Josuma Coffee Company

Why We Favor "Double Boiler" Machines

Most espresso machines have their origin in Europe.  Many of them are actually designed and manufactured in Italy.  Although most espresso machine manufacturers- and their sales people- will tell you that all machines are suitable for making espresso, they are not all made equal.

Most of these machines are "single boiler" machines.  While they perform reasonably well in the Italian market, that does not mean they perform equally well in the North American market.  The reason is that cafes in Italy use their machines very differently than cafes in North America do.

Espresso in Italy

Cafes in Italy use their espresso machines mostly for making espresso. They make espresso all day, from opening to closing, at a fairly steady rate.  They seldom use milk, perhaps a handful of cappuccinos before 11:00 am.  They don't make lattes. 

Most neighborhood espresso bars in Italy have no seating and only a stand up bar that will accommodate three or four patrons at a time.  It is not uncommon for an Italian worker to slip out of his workplace into the neighborhood espresso bar several times a day for a five minute break and a quick pick-me-up. 

He walks into the bar and pays for the espresso and hands the receipt to an elderly barista, who acknowledges his order by placing a saucer and a tea spoon on the counter in front of the customer.  The barista will then turn away, draw the espresso into a ceramic cup, and place the cup on the saucer.  The customer will spoon two heaped spoonful of sugar into the cup, give it a stir, and finish the espresso in three quick gulps.  He then heads back to work, and a new customer takes his place at the counter.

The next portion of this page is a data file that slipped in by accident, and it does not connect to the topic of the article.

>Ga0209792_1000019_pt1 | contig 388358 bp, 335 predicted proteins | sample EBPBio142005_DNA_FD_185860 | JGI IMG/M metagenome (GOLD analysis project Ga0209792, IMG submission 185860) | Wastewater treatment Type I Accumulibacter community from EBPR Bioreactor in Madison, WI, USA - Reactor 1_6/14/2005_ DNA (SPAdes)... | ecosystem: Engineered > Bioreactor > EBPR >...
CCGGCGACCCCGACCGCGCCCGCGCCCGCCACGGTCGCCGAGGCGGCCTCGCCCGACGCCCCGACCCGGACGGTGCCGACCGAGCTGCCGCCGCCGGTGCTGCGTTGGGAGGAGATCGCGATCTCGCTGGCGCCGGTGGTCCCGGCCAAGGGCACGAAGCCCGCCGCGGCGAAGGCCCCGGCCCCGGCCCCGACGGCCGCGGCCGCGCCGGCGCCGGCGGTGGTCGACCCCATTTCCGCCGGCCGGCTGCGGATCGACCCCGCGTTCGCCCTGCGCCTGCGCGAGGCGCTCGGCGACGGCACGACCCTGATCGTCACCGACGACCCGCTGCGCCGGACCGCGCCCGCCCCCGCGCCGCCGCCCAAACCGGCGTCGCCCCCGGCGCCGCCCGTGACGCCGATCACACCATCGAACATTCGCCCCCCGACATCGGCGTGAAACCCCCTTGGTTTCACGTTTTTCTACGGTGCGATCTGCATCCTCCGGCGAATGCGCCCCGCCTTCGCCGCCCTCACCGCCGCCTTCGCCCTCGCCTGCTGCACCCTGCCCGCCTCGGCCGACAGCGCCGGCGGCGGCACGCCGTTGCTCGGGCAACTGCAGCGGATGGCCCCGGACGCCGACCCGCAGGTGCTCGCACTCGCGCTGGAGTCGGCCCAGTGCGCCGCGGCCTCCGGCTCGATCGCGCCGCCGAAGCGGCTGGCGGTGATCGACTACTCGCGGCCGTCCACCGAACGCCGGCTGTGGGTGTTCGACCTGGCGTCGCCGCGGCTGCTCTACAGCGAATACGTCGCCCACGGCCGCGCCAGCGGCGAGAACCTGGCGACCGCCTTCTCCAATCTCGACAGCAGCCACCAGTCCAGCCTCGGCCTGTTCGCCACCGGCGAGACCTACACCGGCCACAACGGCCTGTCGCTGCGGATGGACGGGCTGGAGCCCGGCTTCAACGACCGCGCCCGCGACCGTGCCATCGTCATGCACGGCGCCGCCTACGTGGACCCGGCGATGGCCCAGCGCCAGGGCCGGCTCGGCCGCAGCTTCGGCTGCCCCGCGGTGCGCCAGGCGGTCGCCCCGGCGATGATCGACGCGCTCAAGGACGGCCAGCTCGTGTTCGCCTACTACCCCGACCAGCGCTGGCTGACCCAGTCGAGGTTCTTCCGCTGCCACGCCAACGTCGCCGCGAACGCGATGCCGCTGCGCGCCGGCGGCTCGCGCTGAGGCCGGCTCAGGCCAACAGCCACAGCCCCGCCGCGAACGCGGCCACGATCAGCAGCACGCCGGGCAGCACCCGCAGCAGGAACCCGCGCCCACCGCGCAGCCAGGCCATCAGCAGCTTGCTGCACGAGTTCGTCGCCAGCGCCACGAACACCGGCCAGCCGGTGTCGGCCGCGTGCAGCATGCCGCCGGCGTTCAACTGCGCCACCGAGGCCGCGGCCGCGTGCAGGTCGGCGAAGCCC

Espresso in North America

The espresso market in the US and Canada looks nothing like that in Italy.

First and foremost, the vast majority (90-95%) of espresso drinks are milk-based drinks.  The espresso machine in a North American cafe uses much of its energy and water to steam milk.  Brewing espresso often looks like an after-thought.

The second difference is the lumpy order flow.  Most North American cafes get a big chunk of business during the morning rush.  The rest of the day is much less busy.

During the morning rush, machines are often running flat out- possibly well beyond their design capabilities.  Machines are then under-utilized for the rest of the day, including some stretches where they may remain completely idle.

The Single Boiler and the Italian Market

A single boiler machine will do fine for the Italian set up.  

In single boiler machines, steam produced in the boiler is collected, pressurized and stored above the water level.  Water normally boils at 212 deg F, but will no longer boil at that temperature when it is under pressure.  It is "super heated" to temperatures above 250 deg F for it to boil under pressure and continue to produce steam.